By FireRescue1 Staff
KANSAS CITY, Mo. — The International Association of Fire Chiefs (IAFC), in partnership with Pierce Manufacturing Inc., today announced the 2023 IAFC Fire Chief of the Year honorees during its Fire-Rescue International (FRI) conference in Kansas City, Missouri.
The 2023 Fire Chiefs of the Year:
- Career Fire Chief of the Year: Brian Fennessy, Orange County (California) Fire Authority
- Volunteer Fire Chief of the Year: Thomas Bell, Greensburg (Pennsylvania) Volunteer Fire Department
Bob Shultz, president of Pierce Manufacturing, presented the awards, detailing each chief’s unique exemplary contributions in the areas of leadership, innovation, professional development, integrity and public service.
Shultz highlighted Chief Fennessy’s focus on fire service innovation and his dedication in the areas of exposure reduction, diversity, wildfire intelligence, funding, and behavioral health.
As one nominator stated of Chief Fennessy:
For nearly 50 years, Chief Fennessy has been a constant advocate and change agent for the fire service, from his humble beginnings as a hotshot, helitack captain, and crew superintendent for the U.S. Forest Service to his ascension to one of the most revered and impactful fire chiefs in the nation, first as Fire Chief for the San Diego Fire-Rescue Department and, for the past five years, as the Fire Chief for the OCFA.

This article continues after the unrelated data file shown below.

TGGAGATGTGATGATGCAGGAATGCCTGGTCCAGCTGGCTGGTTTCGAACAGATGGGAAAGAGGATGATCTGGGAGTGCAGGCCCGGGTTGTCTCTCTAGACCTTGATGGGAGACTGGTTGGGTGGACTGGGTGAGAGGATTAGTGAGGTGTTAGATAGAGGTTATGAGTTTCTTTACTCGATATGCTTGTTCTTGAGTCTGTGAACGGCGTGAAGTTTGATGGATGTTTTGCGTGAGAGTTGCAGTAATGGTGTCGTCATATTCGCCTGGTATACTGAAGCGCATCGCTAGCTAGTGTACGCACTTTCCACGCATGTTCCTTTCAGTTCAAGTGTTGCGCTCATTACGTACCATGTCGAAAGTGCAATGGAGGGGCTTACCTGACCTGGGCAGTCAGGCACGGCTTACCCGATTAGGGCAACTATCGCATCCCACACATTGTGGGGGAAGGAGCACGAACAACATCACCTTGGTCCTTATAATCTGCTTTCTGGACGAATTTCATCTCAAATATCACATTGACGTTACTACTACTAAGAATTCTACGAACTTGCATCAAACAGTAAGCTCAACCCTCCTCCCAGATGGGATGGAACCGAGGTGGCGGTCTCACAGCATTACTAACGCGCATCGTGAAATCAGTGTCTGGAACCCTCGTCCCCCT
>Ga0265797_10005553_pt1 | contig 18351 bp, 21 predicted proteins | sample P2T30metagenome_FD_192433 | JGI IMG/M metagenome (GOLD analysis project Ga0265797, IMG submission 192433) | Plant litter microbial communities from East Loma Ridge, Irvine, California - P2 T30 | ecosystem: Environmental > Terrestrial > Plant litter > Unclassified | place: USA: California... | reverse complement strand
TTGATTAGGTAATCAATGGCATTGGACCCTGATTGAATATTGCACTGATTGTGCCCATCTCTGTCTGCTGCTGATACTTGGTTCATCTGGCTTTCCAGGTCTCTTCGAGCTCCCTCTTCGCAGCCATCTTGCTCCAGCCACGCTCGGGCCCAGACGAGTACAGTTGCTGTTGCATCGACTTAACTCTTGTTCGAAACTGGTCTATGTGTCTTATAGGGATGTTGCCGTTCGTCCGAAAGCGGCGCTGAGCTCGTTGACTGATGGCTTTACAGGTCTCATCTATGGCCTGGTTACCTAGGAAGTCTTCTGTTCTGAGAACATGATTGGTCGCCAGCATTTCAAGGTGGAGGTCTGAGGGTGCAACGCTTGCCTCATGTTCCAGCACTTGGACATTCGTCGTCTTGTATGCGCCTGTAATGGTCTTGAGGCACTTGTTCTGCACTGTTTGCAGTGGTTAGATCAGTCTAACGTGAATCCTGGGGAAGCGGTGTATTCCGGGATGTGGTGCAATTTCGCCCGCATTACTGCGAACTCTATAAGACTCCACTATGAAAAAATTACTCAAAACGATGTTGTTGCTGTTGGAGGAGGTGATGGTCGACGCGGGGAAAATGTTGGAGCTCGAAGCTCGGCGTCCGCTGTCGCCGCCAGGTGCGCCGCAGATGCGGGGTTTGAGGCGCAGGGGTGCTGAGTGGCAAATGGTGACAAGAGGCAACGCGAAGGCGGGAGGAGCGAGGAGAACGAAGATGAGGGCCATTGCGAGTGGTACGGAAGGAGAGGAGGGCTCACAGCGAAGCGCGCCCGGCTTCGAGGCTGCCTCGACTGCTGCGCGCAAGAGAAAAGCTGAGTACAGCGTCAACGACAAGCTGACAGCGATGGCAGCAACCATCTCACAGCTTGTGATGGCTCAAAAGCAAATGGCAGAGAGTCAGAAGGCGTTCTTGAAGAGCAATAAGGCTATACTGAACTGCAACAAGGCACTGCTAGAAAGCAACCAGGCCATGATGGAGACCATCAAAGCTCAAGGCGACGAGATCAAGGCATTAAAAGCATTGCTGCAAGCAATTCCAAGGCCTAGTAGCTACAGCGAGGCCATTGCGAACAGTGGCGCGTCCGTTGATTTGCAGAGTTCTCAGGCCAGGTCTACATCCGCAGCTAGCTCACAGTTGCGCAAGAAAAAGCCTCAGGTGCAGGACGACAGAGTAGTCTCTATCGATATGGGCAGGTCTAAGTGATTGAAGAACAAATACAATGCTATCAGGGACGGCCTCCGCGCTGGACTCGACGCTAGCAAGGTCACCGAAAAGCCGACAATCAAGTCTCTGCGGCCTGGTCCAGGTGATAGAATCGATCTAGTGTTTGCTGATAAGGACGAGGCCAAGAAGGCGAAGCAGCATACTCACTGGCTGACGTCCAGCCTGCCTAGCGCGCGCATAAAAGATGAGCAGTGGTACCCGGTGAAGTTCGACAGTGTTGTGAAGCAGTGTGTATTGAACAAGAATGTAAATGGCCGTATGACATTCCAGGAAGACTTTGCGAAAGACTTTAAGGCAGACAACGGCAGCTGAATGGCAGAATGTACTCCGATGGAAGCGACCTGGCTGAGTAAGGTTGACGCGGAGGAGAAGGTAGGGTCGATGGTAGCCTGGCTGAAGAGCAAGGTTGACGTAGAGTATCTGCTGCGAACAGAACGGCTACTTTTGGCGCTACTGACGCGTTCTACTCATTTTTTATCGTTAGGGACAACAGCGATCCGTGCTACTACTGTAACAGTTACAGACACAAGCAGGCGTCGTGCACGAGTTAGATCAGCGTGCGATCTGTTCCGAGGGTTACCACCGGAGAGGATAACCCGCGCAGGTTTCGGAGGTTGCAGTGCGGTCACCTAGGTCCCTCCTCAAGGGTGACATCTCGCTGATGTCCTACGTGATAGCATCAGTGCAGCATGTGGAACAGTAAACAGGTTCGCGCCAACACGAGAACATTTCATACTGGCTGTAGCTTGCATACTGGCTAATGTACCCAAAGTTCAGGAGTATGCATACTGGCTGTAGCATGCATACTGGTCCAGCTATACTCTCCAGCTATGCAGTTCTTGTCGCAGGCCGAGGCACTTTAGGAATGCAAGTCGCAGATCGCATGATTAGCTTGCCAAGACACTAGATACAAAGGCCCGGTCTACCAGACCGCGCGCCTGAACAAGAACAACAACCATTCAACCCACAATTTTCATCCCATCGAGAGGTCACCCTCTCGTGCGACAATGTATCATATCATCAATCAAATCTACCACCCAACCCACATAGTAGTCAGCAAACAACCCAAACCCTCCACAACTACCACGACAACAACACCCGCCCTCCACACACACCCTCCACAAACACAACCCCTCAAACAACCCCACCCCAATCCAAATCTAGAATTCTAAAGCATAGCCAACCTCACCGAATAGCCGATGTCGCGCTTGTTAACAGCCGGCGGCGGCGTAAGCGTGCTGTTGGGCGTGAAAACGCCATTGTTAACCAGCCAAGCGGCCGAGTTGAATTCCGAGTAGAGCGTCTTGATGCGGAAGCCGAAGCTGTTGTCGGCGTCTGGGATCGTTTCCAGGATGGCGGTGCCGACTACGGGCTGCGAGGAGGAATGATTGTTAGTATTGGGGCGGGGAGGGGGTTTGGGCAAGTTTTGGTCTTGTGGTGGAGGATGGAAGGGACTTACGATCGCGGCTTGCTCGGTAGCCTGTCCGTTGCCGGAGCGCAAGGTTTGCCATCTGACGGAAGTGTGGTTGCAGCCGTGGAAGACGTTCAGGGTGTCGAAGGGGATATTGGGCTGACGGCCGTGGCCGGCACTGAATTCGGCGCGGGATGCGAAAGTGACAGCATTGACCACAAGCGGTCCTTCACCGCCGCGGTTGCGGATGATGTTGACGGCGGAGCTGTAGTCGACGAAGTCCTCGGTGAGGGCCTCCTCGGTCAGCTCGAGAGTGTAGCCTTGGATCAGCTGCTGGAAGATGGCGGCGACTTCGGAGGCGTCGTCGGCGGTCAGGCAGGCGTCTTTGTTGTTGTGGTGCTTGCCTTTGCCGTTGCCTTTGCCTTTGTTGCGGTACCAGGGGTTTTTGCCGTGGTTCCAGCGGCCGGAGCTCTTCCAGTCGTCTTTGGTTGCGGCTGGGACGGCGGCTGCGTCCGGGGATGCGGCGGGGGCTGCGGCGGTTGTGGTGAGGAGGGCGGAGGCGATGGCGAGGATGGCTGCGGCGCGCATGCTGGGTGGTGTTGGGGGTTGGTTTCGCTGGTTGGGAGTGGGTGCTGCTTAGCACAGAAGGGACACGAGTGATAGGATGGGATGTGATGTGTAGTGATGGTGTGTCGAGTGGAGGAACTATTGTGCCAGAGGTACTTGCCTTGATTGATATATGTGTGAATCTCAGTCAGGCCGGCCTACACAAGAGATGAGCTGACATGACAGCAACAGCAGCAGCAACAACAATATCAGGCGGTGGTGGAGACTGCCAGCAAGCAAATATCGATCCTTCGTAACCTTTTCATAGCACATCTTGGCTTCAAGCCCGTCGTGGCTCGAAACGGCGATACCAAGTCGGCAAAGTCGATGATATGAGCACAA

“To quote the Chair of the OCFA Board of Directors at a recent public presentation of Chief Fennessy’s five-year OCFA challenge coin, ‘[Chief Fennessy’s] leadership has been so impactful, it is now baked into OCFA’s DNA, cementing his legacy as one of the most transformative leaders in agency history.’”
Of Chief Bell, Shultz spotlighted his focus on firefighter training, continuous improvement, increased after-action reviews, junior firefighter programs, duty crew enactment, all through an era of reform at the department.
As one nominator wrote:
The Greensburg Volunteer Fire Department is blessed with a ‘hardworking with impressive results’ Chief Tom Bell. He started as a Junior Firefighter, worked through the ranks, and suffered through endless hours of responses within the City for 30+ years. He followed the legacy (larger than life) of Chief Ed Hutchinson. Upon Hutch retiring, we were at a multigenerational crossroads. We had no real influx of new Members. Our operation responses were failing in quality and thoroughness.
“We all knew Tom Bell was the Chief for the future. The Department required a thoughtful, methodical transition … a different leadership style. The transition meant the Department needed: a) a younger Chief; b) a good, skilled crew leader; and c) the passion and the self-reflective insight to build a dynamic Fire Department. It required a Chief that would also build and develop multiple leaders around him/her that had similar vision of team, but also could sustain core values. Tom Bell has accomplished this in six (long) short years.”
Learn more about the awards at the IAFC’s Fire Chief of the Year Award resource page.